Transplanting For Winter

Saturday morning was cold. Sunday morning felt even colder. And it struck me, as I am taking my tiny little plants out of the greenhouse, that this is a little strange. Aren’t you supposed to only transplant in the spring with the warm season ahead, not in the fall, in the cold, with less and less sunlight ahead?

But I was doing it. And I felt a little more strange when a friend asked me at my son’s football game if my garden was just about done. It is actually still full and I am still planting! Wow!


I have been blessed with a company that both talks about and cares about sustainability. At work, all of our plates are paper and compostable, and our utensils and cups are made from corn and are also compostable. They have bins set up for people to separate trash from recyclables from compostables. (Not that everyone can figure it out, or even gives a hoot about it.) And twice a year they give away compost! As much as you can haul away until it is gone. This little pile above was one truckload, and is maybe a yard or yard and a half. I used this to prep the beds for the transplants.


Above are some turnips and rutabaga, but I filled in the other spots with a flat of golden beets the next day. In other areas, I added more turnips, red beets (in containers), spinach, lettuce and arugula. The days were nice and cool to work in, and I was able to finish a total of four rows with row covers.


I got the Agribon-19 in about a week ago, with some clamps for the pvc pipes and hand stakes for securing the material. The Agribon-19 will protect the plants inside from frost down to 28 deg F. These four rows have plants that I will (hopefully) harvest through winter. The other plants will probably be ready for harvest before the frost comes for sure, although last night we got a very light frost. I have lost cauliflower to frost, so I was debating on whether to cover it. I basically ran out of time, and finished covering two of the rows in the dark! Everything looked ok this morning, but may want to cover them if more below freezing nights come.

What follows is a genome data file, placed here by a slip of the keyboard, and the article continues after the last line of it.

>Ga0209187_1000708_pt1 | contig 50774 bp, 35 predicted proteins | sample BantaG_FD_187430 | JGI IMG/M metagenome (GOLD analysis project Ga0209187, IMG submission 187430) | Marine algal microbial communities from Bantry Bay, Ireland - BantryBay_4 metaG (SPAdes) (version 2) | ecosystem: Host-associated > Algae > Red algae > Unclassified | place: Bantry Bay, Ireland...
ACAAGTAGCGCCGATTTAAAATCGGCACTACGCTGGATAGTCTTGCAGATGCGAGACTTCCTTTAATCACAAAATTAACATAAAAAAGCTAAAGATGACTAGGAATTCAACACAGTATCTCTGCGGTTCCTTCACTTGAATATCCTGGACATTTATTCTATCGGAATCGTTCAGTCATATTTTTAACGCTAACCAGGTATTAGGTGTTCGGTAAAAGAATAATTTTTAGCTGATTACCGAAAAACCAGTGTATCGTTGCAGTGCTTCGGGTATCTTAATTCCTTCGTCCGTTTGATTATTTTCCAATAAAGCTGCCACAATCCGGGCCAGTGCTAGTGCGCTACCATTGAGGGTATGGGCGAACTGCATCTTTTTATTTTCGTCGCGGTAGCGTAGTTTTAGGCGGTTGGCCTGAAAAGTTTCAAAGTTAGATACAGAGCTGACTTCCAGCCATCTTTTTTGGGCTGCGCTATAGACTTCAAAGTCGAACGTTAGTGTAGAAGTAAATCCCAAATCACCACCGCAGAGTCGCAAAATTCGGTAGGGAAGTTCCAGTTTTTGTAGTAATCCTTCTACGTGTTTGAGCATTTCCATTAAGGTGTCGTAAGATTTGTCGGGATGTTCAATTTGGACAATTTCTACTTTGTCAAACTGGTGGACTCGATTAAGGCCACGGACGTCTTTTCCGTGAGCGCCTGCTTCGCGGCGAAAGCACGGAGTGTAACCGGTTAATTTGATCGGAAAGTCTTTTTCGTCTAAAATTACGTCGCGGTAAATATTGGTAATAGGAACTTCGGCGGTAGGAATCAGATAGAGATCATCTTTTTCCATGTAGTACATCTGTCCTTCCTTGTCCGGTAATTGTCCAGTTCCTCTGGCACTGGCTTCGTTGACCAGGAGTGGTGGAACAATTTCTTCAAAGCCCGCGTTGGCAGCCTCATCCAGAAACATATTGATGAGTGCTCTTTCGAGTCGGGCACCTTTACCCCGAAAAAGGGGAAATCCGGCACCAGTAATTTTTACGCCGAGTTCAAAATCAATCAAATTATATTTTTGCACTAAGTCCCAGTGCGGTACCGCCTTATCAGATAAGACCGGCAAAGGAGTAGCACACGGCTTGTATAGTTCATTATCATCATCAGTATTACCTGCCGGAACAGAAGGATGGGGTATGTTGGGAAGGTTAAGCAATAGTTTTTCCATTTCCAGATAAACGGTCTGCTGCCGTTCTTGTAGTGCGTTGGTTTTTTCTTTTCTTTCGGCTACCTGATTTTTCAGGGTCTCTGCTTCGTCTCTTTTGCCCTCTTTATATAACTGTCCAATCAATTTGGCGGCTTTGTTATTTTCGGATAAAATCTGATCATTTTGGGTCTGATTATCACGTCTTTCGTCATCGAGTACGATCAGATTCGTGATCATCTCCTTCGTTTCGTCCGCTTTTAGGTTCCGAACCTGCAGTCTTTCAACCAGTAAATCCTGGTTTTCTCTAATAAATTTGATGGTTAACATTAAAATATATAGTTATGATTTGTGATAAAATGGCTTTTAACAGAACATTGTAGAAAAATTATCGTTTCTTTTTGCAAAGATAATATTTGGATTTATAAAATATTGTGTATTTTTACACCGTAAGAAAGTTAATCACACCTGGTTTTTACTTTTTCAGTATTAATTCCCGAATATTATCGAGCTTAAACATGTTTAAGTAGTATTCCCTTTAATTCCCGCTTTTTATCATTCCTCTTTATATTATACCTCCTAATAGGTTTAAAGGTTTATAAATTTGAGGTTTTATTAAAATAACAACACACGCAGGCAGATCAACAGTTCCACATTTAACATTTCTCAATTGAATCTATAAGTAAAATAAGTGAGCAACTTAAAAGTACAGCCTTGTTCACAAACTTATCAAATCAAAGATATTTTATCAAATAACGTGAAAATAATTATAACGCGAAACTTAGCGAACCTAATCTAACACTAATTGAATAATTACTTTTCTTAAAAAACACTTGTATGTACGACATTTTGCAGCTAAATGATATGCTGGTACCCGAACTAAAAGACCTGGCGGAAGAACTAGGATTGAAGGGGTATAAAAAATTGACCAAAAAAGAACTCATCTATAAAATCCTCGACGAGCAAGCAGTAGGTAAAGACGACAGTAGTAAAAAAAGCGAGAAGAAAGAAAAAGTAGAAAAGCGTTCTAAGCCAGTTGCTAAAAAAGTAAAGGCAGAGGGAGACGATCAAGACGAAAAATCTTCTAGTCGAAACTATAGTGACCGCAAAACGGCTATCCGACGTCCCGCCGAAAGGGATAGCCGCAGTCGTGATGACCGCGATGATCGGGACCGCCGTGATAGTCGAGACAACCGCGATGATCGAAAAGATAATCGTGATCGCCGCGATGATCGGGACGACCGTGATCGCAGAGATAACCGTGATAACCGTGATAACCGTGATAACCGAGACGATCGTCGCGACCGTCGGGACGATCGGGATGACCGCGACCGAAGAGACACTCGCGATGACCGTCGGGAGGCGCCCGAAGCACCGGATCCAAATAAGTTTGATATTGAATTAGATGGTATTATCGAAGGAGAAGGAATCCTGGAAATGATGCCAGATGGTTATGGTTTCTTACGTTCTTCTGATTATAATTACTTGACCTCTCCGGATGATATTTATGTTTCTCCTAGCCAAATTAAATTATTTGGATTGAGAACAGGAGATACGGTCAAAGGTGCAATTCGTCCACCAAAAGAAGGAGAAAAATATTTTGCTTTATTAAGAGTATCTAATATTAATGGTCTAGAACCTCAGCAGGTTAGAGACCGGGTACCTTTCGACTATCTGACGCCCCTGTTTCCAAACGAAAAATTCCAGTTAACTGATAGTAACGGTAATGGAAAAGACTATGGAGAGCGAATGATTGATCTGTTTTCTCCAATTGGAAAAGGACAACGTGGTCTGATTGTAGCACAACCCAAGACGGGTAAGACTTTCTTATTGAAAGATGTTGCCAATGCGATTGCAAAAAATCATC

The above picture really shows my lack of planning, somewhat. I have four rows for winter, four that will harvest by November. In the future, I would like to see all eight of those back rows filled with plants for the winter harvest. One factor, though, is I don’t know how some of the plants will fare during winter, even covered. So, by far this is the most advanced I have been in gardening, and I am using this winter to see what happens.

One other thing: the peas in the bottom of the picture are just coming into their pods, which is awesome. They are nice and sweet, but this part of the garden is halfway in the shade now, and so I am not sure how the peas in this area will do. When you buy peas, they usually say tell you to either trellis/not trellis. These peas were optional, so I opted for no support. However, I have learned that my OCD does not like non-trellised peas, flopping all over the place. In the future, I am going to add some kind of support!



Above are two pictures of what will be harvested soon. My broccoli is doing great. I have about 10 broccoli plants that look like they will produce, and a few more that seem a little stunted. It is amazing when you see that little floret appear, and Bang! – it just grows and grows and grows! No florets on the cauliflower yet, though. 😦

I had a little caterpillar problem right after the big rains we had, and some of the leaves got chewed on. This happened with the broccoli, cauliflower, and cabbage, and dispatched the little pests with thumb and forefinger. Now some of the leaves have mildew on them. I am not sure if they are related. I spent some time pulling infected leaves off to keep it from spreading. I should also have controlled the weeds around the plants, too. But this little head will be finding a pot in our kitchen quite soon!

More to come…


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